RECITAL REVIEW
Music at Oakmont / Sunday, April 10, 2016
Jeffrey Kahane, piano

Pianist Jeffrey Kahane

OAKMONT 25TH ANNIVERSARY CONCERT FEATURES KAHANE'S SCHUBERT AND CHOPIN

by Terry McNeill
Sunday, April 10, 2016

Jeffery Kahane spreads his musical largess widely. Since leaving a Sonoma County residence for Colorado the pianist has returned often for performances, the most recent the wildly successful ChamberFest series at the Green Music Center last summer.

April 10 found him again in Sonoma County, this time in recital before one of the largest attendances ever in Oakmont’s Berger Auditorium. It was a gala 25th Anniversary occasion for Music at Oakmont, and the artist mounted a probing performance of mostly familiar music to many raucous ovations.

The opening Rameau “Le Rappel des Oiseaux” and Couperin’s enigmatic “Les Barricades Mystérieuses” quickly disclosed the mood of the artist: mellow and elegant. This was not to be an afternoon of high drama, as I have heard from Mr. Kahane’s Beethoven readings. Le Rappel began judiciously, far slower than a pianist such as Gyorgy Sokolov chooses, and in the enigmatic Barricades the theme swelled beautifully out of a subdued and chaste fabric.

Two of the four pieces from Debussy’s 1890 Suite Bergamasque followed, the staccato chords of the Menuet clear and the legato touch in thirds and textures of the famous Clair de Lune were flowing and graceful. Audience appreciation of the familiar movement was instant and warm.

Three of Schubert’s four Op. 90 Impromptus (D. 899) ended the first half and were the recital’s highlight. Mr. Kahane adopted a detaché touch in parts of all three, all the better for the rippling and mostly halcyon music. The E-Flat Major was played fast but never above mezzo forte with deft pianistic modulating in the idle and subtly shaped phrases. Nothing was forced in the bucolic G-Flat Major, and in the concluding A-Flat Major Impromptu the artist’s impeccable right hand scales and poetic playing were rapturous. Anton Rubinstein called Schubert “sunshine in music,” and the pianist’s traversal of the Impromptus was radiant and refined.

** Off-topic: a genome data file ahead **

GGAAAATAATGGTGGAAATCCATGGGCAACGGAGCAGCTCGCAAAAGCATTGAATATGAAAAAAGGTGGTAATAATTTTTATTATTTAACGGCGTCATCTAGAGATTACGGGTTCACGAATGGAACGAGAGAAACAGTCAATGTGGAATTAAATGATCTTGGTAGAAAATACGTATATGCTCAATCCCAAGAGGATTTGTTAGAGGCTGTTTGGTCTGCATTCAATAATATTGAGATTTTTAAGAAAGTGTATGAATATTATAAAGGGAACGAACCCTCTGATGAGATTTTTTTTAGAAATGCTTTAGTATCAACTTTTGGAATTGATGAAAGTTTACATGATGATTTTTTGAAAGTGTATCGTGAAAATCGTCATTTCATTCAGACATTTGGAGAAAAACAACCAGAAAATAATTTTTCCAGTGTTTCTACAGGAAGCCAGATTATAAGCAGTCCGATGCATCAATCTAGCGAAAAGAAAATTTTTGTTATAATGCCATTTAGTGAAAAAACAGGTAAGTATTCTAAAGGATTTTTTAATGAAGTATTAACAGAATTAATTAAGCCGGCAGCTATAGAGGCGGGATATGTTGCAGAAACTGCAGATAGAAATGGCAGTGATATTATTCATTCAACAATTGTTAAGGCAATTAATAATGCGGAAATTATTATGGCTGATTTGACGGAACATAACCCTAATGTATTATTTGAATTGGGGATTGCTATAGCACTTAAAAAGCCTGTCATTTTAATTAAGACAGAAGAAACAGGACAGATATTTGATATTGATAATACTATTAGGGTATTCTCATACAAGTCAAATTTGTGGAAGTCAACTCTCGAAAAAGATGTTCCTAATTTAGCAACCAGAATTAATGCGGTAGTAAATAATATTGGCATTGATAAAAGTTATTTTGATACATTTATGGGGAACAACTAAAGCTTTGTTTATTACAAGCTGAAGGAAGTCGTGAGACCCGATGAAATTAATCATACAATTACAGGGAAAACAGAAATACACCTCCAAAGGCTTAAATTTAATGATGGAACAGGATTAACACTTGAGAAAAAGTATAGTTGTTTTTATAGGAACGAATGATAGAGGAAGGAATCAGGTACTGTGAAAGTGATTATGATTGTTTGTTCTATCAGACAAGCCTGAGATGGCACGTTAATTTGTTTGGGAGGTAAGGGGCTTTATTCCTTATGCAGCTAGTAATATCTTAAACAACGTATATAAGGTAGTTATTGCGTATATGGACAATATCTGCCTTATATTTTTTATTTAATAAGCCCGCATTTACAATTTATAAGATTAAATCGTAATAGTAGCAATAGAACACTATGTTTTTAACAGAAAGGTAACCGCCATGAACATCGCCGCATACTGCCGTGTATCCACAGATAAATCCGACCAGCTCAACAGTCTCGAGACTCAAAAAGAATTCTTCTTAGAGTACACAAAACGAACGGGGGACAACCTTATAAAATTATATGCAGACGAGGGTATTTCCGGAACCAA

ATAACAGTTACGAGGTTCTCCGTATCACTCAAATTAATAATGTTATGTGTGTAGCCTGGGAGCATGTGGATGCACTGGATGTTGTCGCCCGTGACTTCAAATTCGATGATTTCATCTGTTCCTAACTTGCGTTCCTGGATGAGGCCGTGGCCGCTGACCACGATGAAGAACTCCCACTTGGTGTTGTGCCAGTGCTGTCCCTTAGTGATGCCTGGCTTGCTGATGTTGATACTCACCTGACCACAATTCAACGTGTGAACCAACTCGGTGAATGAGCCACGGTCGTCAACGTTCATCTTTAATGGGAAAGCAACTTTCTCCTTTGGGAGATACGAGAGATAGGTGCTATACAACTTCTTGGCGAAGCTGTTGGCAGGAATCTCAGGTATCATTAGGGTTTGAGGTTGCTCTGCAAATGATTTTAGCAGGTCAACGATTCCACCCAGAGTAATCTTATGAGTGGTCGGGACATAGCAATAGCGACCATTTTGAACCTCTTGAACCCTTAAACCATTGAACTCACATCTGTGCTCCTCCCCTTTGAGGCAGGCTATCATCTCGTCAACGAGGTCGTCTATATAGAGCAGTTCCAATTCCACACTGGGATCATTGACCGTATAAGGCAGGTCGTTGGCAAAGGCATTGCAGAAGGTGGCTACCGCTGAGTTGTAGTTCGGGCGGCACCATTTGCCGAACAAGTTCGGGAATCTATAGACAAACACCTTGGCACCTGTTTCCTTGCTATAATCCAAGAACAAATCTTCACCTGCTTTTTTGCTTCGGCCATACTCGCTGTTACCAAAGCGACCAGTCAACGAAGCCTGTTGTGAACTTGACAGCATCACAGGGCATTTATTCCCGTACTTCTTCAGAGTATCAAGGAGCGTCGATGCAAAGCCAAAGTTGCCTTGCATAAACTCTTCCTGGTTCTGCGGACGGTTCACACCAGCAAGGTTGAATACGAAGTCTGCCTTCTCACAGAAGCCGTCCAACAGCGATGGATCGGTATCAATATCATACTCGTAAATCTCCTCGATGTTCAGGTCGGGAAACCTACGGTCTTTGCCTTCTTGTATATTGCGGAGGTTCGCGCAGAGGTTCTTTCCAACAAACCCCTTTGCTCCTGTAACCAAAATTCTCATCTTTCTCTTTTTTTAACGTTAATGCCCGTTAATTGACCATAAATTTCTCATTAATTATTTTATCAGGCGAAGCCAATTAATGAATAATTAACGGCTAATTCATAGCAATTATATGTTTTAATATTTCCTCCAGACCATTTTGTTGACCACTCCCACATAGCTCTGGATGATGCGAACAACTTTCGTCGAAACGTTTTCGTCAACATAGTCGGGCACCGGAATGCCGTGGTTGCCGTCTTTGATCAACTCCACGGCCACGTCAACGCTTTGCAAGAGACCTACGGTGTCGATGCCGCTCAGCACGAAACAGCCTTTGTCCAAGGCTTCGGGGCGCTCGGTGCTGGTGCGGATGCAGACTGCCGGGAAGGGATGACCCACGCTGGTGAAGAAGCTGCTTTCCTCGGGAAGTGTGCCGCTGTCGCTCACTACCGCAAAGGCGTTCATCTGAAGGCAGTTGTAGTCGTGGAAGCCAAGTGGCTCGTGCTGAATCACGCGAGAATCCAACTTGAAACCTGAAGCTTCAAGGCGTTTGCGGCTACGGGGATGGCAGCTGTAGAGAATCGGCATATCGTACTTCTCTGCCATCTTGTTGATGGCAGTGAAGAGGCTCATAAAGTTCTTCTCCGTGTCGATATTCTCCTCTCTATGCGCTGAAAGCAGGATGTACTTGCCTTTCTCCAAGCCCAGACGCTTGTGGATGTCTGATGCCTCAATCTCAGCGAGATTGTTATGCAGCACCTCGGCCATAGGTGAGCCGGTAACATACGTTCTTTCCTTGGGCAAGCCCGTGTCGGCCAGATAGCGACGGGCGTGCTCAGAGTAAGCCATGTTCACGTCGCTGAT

After an extended intermission the mostly Chopin half began with two Mazurkas, the Op. 56, No 3 in C Minor, and the C-Sharp Minor, Op. 50, No. 3. If memory serves Mr. Kahane’s Mazurkas could border on the prosaic, but on this occasion each was beautifully shaped and even underplayed. The first had a lovely meandering quality, and the long C-Sharp Minor’s contrapuntal parts and many modulations were played with deep conviction. The ending notes of the Op. 50 were held until the line almost broke, but of course didn’t.

In his only words to the audience the artist announced substitution for a Chopin Waltz, Mendelssohn’s E-Flat Major (Op. 67) Song Without Words. A favorite work of his late mother Lori Kahane (an Oakmont resident), the playing stressed rich harmonic texture and nostalgia.

Of the final two extended Chopin, the Op. 61 Polonaise-Fantasie fared best, and the artist made it into a tone poem of probing beauty and harmonic growth. This late Chopin can sound loose structurally in lesser hands, but the artist was able to couple an improvisatory approach with lovely tonal shadings, while still holding the Polonaise rhythms.

I have heard Mr. Kahane play several times the great F Minor Ballade, Op. 52, and have never quite been on his wave length regarding its interpretation. As in the past he played the score energetically and accurately but without conveying its majesty and compelling emotional authority. In many places this music can be intensely Wagnerian (with themes that are vocal in character) as in the widely opposite recordings of Horowitz and Hofmann, but the pianist’s disposition today went in different directions. Applause was strong but not extended.

In a rare Oakmont turnabout there was no demand for an encore, and none was forthcoming.